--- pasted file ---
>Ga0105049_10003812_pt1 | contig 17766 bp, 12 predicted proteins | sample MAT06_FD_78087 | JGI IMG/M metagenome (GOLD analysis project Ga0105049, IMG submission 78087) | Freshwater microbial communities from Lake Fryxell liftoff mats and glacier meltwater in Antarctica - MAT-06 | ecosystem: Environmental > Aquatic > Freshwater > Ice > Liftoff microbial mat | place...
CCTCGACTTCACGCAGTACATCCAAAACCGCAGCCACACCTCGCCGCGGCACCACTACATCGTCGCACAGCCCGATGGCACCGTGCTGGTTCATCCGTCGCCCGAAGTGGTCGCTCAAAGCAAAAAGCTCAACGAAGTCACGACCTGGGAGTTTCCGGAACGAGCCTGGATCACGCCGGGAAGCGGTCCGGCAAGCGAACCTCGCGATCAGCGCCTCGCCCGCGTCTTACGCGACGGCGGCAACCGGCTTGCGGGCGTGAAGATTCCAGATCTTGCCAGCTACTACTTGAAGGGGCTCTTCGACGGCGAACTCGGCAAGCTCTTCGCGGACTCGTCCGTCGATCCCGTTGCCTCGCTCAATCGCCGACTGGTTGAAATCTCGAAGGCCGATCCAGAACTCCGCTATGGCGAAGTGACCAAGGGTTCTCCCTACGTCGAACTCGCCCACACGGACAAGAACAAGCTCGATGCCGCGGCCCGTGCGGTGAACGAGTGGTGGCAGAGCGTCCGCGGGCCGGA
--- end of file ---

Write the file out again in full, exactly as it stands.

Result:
>Ga0105049_10003812_pt1 | contig 17766 bp, 12 predicted proteins | sample MAT06_FD_78087 | JGI IMG/M metagenome (GOLD analysis project Ga0105049, IMG submission 78087) | Freshwater microbial communities from Lake Fryxell liftoff mats and glacier meltwater in Antarctica - MAT-06 | ecosystem: Environmental > Aquatic > Freshwater > Ice > Liftoff microbial mat | place...
CCTCGACTTCACGCAGTACATCCAAAACCGCAGCCACACCTCGCCGCGGCACCACTACATCGTCGCACAGCCCGATGGCACCGTGCTGGTTCATCCGTCGCCCGAAGTGGTCGCTCAAAGCAAAAAGCTCAACGAAGTCACGACCTGGGAGTTTCCGGAACGAGCCTGGATCACGCCGGGAAGCGGTCCGGCAAGCGAACCTCGCGATCAGCGCCTCGCCCGCGTCTTACGCGACGGCGGCAACCGGCTTGCGGGCGTGAAGATTCCAGATCTTGCCAGCTACTACTTGAAGGGGCTCTTCGACGGCGAACTCGGCAAGCTCTTCGCGGACTCGTCCGTCGATCCCGTTGCCTCGCTCAATCGCCGACTGGTTGAAATCTCGAAGGCCGATCCAGAACTCCGCTATGGCGAAGTGACCAAGGGTTCTCCCTACGTCGAACTCGCCCACACGGACAAGAACAAGCTCGATGCCGCGGCCCGTGCGGTGAACGAGTGGTGGCAGAGCGTCCGCGGGCCGGA